Sitting down to write contact emails to potential business partners can sometimes err on the painful side (I’m not the most gifted “formal proposal letter” writer), I came across an FB post on a quote by Michel de Montaigne, a 16th century French philosopher who lived at a time when France was wracked by civil war, famine and disease.
Much as the quote is in the image, I want to share it again, and share my thoughts a little on what this means for working with people as a coach/guide.
“The great and glorious masterpiece of man is how to live with purpose.”
When Michel was thinking about this statement of intent, I’m going to risk a mind-read and suggest that he wasn’t talking about a particular goal. Like cleaning the basement? Improve work performance to get that promotion? I don’t think so. Such examples might best be considered as particular goals, ie. they have a fairly well-defined beginning, middle and ending.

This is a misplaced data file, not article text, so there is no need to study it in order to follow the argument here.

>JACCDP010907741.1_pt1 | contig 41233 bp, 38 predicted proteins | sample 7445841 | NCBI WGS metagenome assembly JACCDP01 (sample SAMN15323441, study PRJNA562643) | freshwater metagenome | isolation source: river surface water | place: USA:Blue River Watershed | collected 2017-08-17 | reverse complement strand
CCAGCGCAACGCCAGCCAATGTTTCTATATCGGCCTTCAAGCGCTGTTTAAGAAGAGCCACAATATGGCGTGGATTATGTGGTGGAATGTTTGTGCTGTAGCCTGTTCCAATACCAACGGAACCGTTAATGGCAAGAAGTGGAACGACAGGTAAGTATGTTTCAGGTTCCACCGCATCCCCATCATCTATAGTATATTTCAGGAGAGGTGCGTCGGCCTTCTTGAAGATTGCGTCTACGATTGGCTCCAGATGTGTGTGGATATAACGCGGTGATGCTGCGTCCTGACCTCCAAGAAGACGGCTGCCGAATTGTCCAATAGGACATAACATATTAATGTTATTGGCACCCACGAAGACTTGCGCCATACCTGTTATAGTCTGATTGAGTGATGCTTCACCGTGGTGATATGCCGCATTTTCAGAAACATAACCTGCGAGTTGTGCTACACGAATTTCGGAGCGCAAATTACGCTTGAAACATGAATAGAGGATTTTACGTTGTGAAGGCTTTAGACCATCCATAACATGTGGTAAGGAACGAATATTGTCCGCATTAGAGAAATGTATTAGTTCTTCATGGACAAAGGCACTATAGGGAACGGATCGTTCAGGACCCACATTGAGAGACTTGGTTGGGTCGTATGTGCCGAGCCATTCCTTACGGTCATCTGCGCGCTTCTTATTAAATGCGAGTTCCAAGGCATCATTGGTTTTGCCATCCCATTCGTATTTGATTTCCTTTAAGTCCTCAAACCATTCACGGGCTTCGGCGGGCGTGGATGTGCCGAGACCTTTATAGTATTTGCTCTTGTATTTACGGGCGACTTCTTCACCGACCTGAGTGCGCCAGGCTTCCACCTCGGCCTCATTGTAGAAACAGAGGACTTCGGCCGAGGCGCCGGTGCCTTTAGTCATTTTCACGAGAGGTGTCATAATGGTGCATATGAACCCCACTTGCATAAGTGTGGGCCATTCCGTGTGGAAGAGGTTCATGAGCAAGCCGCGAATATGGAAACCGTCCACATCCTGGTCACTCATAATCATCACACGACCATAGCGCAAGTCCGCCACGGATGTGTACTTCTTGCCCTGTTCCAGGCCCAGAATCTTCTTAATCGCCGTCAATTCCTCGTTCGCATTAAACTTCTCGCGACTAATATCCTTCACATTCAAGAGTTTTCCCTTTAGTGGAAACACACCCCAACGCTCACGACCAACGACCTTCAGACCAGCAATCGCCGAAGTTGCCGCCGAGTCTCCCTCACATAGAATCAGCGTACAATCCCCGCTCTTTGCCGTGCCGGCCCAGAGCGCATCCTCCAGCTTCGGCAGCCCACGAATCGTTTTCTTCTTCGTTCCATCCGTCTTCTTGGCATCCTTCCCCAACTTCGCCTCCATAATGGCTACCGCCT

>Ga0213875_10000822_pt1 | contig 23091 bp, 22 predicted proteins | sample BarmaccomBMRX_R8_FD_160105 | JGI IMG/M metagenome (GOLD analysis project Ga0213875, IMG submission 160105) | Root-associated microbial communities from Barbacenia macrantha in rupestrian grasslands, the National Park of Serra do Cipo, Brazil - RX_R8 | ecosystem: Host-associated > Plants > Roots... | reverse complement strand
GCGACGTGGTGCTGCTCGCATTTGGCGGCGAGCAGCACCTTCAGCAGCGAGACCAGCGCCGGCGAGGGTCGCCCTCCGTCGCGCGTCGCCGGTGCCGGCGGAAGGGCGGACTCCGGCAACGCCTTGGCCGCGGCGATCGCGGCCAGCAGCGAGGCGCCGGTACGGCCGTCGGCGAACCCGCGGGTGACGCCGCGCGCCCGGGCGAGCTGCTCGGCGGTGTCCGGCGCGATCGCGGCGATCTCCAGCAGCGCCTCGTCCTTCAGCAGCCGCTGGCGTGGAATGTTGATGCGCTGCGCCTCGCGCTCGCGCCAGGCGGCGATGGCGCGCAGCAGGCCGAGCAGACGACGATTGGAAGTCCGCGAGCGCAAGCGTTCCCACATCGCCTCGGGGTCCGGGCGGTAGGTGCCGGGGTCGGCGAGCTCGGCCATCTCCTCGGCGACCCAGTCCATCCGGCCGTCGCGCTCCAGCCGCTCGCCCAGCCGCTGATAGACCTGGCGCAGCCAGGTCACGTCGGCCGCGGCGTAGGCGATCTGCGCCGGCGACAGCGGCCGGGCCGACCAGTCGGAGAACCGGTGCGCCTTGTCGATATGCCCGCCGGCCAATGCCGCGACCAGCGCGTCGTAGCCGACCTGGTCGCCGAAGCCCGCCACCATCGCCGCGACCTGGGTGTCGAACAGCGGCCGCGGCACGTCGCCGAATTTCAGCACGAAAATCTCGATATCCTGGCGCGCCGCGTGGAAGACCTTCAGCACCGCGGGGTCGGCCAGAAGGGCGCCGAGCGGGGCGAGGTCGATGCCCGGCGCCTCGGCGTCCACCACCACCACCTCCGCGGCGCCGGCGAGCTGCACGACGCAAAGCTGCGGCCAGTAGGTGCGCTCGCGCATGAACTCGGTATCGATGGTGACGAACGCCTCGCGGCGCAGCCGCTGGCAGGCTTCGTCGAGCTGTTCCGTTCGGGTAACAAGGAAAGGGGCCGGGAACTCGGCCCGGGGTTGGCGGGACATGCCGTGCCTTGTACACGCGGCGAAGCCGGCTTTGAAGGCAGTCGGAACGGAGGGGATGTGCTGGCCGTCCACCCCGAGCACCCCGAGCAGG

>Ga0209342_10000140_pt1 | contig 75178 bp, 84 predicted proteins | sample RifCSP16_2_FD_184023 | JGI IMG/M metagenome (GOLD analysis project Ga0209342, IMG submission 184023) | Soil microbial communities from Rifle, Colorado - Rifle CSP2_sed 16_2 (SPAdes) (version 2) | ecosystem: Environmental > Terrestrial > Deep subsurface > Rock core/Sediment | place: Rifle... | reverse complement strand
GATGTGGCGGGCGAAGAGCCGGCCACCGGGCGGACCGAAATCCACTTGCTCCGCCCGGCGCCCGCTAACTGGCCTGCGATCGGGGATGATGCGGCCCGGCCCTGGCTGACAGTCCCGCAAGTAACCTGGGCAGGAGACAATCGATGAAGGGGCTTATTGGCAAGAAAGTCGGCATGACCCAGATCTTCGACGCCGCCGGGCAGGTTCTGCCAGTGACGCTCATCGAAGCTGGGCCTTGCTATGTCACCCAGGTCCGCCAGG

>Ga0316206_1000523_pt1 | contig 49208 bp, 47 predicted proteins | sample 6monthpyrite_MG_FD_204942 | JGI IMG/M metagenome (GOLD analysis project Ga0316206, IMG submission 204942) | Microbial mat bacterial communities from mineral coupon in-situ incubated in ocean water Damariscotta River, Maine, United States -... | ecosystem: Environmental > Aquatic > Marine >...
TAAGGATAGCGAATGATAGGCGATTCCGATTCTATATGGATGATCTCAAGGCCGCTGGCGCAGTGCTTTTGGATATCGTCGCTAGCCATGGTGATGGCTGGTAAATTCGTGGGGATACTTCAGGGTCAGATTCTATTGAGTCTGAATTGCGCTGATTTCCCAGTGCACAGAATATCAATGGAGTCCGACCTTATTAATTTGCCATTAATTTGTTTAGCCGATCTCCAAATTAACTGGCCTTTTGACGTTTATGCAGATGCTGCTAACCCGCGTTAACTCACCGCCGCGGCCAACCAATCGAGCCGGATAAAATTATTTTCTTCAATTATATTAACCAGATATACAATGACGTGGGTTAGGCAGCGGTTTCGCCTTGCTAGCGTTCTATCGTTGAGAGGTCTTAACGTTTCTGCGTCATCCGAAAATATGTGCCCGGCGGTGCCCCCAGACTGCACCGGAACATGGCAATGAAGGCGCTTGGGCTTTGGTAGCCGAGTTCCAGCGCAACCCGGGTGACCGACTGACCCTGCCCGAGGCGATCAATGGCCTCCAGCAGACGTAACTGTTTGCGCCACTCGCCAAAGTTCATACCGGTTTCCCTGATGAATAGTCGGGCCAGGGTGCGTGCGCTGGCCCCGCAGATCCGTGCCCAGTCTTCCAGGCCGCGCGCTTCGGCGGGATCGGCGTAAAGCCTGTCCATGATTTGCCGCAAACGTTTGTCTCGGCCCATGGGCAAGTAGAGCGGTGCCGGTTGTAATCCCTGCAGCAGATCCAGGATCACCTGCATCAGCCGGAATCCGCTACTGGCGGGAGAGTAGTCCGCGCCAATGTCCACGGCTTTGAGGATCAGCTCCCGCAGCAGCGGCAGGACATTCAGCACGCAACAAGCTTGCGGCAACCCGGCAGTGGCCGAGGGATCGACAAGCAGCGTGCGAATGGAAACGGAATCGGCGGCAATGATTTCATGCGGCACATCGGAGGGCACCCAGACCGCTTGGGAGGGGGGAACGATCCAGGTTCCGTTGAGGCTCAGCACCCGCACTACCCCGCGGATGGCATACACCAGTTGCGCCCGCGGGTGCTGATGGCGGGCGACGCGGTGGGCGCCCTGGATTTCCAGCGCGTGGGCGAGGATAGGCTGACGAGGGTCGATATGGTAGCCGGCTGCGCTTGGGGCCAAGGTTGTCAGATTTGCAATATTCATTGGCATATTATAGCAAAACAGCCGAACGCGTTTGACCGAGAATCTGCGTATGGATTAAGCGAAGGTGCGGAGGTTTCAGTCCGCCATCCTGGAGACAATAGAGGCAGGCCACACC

So we might go so far as to interpret Montaigne’s wisdom as referring to some grander, greater, visionary-like intent that spans a stream of goals, as way-points that honour that purpose.
A purpose is a vision, not a clearly definable end-point. A purpose is multi-layered, embedding our attitudes, values and their meaning in our lives. A purpose inspires and ignites the “Soul”, which seems to me to be that ineffable, timeless, deepest – and mostly unconscious – sense of self we each encounter in those moments in life that define us. Do we follow those old, trusty ruts in the track, following everyone else for the sake of acceptance, or do we ask deeper questions of ourselves?
A purpose as a vision is (hopefully) not about “me”, it is about “we”. Through synthesising our mundane goals in service of a greater purpose – whatever that purpose may be – the road before us, and of our intrinsic trust in life, we acknowledge the Call of Self, our deepest, highest selves.